Karen Habercoss: I think in my mind it really goes back to the relationship that the privacy and security officers have. Security deals with the technicalities - how do you technically keep patients safe, when they're on connected devices, how do you keep email safe, from a technical and training standpoint. There are a lot of ways that privacy and security can work together. I can give you a few examples. If the security team is tasked with protecting email systems - like phishing is a good example because that's one way ransomware can occur - In those situations, you might say, "OK, the security team has 2FA on their systems," but the privacy team can really step in and reinforce those things. When we are going out there to the business and doing training, when we're in meetings, we can reinforce those kinds of things, and say "here are the kinds of things you can look for in a phishing email," we can combine policies and procedures between privacy and security. For things like identity and access management, the privacy and security teams can work together to understand what is it that these roles need access to in terms of data, and how can you work together to make sure the roles make sense, from a privacy standpoint, meaning people are getting access to only the data they need to do their job, and then on the technical security side, that the access is given only at that level.

"AI and other emerging technologies have great benefits, so I am definitely on the side of thinking these are going to be good for healthcare. That doesn't mean it's not without risk."

Lindsey O'Donnell-Welch: How is AI being implemented in the healthcare sector and how do you approach this from a privacy and security standpoint?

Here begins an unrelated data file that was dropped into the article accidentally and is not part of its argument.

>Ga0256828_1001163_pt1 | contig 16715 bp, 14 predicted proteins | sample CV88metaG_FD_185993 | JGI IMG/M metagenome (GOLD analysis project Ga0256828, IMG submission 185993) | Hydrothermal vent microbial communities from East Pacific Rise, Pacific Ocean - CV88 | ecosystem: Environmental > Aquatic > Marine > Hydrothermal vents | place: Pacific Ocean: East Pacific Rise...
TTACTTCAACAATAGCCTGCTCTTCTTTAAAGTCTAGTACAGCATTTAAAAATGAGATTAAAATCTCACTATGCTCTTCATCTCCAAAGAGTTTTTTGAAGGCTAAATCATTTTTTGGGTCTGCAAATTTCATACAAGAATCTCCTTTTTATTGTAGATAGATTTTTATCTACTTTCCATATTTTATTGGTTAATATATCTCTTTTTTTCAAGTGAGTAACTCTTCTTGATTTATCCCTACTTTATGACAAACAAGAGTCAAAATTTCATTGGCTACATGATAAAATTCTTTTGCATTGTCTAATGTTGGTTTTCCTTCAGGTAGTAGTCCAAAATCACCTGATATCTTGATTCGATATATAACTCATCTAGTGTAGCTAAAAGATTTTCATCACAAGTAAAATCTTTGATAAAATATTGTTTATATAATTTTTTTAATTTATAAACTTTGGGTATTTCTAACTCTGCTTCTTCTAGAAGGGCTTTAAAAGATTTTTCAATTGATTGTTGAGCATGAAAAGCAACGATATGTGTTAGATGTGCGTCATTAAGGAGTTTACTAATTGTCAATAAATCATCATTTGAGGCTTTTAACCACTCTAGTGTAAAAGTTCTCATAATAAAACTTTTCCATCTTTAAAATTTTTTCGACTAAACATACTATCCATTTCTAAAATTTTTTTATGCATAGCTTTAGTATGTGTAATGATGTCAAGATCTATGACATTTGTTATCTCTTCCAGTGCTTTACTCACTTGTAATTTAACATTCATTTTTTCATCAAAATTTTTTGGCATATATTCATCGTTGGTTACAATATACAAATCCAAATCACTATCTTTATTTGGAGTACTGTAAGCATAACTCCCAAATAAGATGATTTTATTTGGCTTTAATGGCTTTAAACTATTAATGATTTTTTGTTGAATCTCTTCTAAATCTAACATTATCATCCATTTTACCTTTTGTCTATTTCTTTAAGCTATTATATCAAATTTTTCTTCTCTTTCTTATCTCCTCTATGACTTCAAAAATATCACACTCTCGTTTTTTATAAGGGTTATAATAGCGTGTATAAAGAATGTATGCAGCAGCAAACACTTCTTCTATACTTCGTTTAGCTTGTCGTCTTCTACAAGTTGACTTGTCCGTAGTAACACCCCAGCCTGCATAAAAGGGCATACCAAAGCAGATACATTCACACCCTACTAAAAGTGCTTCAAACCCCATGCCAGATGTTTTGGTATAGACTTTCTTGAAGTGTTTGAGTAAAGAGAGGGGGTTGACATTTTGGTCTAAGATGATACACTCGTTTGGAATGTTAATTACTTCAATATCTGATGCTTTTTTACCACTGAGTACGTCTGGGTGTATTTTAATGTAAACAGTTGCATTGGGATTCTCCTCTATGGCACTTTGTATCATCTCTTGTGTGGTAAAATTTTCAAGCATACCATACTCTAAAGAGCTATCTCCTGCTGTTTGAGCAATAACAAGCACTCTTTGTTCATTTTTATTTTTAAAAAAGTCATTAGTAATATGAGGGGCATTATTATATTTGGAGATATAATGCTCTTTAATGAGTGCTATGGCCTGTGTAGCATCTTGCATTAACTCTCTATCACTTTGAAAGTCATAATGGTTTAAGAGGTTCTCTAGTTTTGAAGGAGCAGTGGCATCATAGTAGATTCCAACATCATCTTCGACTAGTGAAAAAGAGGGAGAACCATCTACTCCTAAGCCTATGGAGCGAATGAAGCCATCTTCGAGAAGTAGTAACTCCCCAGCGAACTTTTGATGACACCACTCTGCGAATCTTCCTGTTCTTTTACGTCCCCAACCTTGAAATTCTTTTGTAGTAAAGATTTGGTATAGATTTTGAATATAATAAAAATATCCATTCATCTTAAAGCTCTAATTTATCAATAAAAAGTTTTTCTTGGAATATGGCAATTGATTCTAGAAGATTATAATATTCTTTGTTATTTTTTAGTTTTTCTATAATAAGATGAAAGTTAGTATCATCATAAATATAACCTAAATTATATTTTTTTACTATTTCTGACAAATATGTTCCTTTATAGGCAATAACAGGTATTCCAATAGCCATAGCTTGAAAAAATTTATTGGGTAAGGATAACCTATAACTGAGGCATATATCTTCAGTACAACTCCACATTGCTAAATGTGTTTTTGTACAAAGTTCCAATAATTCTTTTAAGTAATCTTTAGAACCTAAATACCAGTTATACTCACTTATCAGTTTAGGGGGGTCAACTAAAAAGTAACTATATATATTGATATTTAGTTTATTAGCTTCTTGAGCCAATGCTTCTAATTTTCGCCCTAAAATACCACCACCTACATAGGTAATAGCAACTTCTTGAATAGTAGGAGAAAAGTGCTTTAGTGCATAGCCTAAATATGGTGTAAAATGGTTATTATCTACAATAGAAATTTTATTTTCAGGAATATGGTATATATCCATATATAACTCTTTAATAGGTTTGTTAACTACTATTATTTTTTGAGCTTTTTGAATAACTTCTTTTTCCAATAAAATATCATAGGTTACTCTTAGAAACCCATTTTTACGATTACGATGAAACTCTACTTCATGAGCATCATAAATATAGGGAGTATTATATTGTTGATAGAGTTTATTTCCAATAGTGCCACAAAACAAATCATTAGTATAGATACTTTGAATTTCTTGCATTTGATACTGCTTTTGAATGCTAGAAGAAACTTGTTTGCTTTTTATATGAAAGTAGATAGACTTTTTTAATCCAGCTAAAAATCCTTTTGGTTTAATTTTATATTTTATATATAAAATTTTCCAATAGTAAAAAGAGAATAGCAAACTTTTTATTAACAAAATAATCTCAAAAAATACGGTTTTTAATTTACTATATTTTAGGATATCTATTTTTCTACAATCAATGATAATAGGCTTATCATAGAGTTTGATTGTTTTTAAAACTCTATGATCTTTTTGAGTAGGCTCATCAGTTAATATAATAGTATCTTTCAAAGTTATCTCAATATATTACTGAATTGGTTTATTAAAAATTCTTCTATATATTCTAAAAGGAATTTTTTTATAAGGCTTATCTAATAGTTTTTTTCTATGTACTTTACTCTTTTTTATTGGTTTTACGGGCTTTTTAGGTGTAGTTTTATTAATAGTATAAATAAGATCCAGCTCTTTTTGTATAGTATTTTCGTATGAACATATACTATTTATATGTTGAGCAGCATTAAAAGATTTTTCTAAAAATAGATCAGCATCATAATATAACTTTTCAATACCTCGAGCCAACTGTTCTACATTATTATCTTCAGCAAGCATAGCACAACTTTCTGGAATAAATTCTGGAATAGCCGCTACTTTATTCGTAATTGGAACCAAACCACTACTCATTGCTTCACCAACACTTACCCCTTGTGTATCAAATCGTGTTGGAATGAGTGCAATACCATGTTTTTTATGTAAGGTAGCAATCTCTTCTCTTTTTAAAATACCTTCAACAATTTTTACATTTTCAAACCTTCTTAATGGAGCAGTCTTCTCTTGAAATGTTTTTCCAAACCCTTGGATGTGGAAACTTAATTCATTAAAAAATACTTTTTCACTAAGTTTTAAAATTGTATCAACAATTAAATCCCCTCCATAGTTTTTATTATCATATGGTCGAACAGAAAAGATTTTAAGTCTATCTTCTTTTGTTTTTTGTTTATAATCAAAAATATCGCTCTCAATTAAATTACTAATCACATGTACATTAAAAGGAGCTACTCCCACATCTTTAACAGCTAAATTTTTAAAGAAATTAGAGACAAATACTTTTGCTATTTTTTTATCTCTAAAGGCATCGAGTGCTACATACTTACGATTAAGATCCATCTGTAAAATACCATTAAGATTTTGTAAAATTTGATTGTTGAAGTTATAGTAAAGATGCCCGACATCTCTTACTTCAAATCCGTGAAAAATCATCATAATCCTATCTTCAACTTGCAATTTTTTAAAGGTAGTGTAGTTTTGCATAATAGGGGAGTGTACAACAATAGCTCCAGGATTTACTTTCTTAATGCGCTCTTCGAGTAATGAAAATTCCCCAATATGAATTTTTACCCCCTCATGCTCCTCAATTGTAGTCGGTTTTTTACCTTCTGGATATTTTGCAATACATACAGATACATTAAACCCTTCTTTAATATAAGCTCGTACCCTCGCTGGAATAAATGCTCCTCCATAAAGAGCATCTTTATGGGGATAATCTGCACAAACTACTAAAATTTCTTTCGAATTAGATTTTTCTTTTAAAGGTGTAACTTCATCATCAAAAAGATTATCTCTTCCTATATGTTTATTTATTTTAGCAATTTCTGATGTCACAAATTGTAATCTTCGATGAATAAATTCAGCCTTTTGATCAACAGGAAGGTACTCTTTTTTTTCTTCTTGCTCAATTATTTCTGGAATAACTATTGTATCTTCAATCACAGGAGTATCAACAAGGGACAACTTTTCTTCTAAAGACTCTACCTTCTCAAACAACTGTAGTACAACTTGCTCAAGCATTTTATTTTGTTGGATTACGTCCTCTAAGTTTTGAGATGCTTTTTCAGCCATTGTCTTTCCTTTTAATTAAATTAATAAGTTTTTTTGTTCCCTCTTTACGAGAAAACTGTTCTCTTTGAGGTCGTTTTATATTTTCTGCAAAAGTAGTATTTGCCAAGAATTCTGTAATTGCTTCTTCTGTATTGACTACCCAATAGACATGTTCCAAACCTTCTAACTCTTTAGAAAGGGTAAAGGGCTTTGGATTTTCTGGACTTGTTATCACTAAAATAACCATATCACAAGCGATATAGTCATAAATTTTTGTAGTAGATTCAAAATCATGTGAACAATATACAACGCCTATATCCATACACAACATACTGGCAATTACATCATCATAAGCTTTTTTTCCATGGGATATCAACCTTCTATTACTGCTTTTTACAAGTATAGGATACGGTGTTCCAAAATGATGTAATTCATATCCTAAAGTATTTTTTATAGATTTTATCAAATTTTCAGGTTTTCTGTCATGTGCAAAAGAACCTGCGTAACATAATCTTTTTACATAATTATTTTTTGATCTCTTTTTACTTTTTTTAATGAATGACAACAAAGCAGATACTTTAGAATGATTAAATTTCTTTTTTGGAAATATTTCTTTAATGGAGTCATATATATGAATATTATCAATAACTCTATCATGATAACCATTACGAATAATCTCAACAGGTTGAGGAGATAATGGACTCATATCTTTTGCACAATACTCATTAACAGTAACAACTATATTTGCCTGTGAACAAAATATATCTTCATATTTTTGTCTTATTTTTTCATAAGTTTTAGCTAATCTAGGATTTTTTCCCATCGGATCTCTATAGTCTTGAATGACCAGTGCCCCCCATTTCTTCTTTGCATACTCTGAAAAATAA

Karen Habercoss: AI and other emerging technologies have great benefits, so I am definitely on the side of thinking these are going to be good for healthcare. That doesn't mean it's not without risk. The first step I would say is there needs to be strong governance around this, and a strong understanding by both privacy and security of the use cases. So I think it falls into a few buckets. There are three main things I think about. The first are internally developed AI models. Those are areas where the health system itself is developing their own AI models. Those require reviews of validity, and an understanding of if there’s integrity for how it’s functioning, things like that. Usually because those are developed internally, they're being used within our own systems, things that we've already been able to review from a security or privacy perspective, and we think those systems are secure, and if there was a privacy impact we've reviewed what that looks like.